The Irish Setter is generally a healthy dog. But as with all breeds, this one too is prone to certain health problems. Interestingly, for the Irish Setter, a lot of the health issues are to do with its size rather than genetics, although there are a few genetic problems to watch out for as well. The Red Setter is prone to bloat, which is a sudden and life-threatening condition that can thankfully be avoided by feeding multiple smaller meals and avoiding exercise after eating. Besides this, the breed is also prone to hip dysplasia and eye disorders, specifically progressive retinal atrophy, which causes eventual blindness. The Setter is also prone to hypothyroidism, or low levels of thyroid hormone, canine leukocyte and epilepsy. This is also one of the breeds that can develop an intolerance to gluten.
To sum up, here are the health problems and their symptoms to watch out for:
- Bloat: sudden swelling of the abdomen. Signs include a bloated stomach, unsuccessful vomiting, restlessness and panic. Avoid it by feeding multiple smaller meals, and not exercising after eating.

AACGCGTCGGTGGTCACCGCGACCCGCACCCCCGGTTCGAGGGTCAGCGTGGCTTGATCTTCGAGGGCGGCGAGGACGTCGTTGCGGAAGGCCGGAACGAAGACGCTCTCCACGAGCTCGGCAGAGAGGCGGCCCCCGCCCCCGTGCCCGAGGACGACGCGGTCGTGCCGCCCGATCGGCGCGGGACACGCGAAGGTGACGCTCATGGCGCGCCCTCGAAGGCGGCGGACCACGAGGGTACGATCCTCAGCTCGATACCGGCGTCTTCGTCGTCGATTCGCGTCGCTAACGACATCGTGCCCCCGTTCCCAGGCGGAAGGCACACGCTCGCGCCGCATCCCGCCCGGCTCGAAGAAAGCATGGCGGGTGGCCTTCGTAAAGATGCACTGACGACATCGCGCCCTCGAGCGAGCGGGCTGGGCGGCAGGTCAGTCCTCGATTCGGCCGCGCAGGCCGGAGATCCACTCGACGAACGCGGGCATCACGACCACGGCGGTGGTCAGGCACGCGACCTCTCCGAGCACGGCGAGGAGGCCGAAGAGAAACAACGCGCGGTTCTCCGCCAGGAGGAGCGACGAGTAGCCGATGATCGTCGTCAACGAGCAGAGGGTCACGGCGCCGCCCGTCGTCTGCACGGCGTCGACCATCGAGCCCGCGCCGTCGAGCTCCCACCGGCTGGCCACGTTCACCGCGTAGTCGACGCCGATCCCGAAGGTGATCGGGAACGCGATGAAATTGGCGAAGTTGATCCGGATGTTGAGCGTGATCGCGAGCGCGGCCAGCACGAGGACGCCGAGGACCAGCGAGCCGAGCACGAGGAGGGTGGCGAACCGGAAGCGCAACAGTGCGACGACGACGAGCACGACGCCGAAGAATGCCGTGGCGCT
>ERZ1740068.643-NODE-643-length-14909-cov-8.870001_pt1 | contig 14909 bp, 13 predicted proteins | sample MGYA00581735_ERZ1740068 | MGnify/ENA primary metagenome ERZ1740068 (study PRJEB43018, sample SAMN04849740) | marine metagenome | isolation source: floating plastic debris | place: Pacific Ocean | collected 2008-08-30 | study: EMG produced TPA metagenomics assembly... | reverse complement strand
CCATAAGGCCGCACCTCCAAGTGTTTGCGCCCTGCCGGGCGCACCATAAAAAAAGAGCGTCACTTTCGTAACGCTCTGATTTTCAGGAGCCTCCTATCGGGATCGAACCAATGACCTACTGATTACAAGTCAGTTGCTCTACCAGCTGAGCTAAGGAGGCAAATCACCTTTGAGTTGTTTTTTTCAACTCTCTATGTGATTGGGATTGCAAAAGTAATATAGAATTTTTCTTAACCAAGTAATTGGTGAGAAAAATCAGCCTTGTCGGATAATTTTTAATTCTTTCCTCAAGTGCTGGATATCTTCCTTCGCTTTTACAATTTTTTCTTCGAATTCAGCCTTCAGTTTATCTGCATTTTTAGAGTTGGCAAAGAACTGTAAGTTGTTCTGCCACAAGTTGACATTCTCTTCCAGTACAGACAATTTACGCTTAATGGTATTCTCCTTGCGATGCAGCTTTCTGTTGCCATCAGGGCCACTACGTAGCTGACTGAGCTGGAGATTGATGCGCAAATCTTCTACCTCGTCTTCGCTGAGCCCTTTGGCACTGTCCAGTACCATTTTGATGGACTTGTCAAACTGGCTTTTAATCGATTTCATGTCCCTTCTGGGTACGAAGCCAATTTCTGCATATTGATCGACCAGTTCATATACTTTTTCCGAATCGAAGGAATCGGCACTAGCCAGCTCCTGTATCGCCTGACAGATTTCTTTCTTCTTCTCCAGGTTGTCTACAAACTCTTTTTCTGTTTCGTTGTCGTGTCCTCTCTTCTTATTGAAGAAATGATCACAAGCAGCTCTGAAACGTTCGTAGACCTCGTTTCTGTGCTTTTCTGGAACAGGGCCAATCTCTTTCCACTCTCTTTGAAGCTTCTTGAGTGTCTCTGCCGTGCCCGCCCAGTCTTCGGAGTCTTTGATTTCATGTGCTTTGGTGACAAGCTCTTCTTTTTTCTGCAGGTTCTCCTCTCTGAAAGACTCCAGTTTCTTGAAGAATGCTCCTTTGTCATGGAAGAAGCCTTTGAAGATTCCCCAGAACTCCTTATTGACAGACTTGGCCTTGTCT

- Hip dysplasia: a genetic condition that affects hips and joints. Symptoms include changed gait, limping, reluctance to climb stairs, lameness in the affected leg.
- Eye disorders: specifically PRA, which is a degenerative disease that eventually leads to blindness. Starts with decreased vision at night, dilated pupils, cloudy eye surface, cataracts… To avoid it, look for responsible breeders.
- Hypothyroidism: lack of the thyroid hormone. Look for symptoms such as low energy, poor growth, mental dullness. Thankfully, the condition is successfully treated with medication.
- Canine Leukocyte: genetic abnormality that affects the immune system. Signs include multiple infections in puppies, specifically gum and umbilical infections. Look for responsible breeders.
- Epilepsy: typically an inherited disorder that causes seizures, although it can be triggered by metabolic disorders. Early prognosis and treatment almost always lead to proper and easy management.
- Gluten intolerance: naturally occurring genetic disorder that affects some Setters. To avoid it, it’s best to avoid giving foods that contain gluten.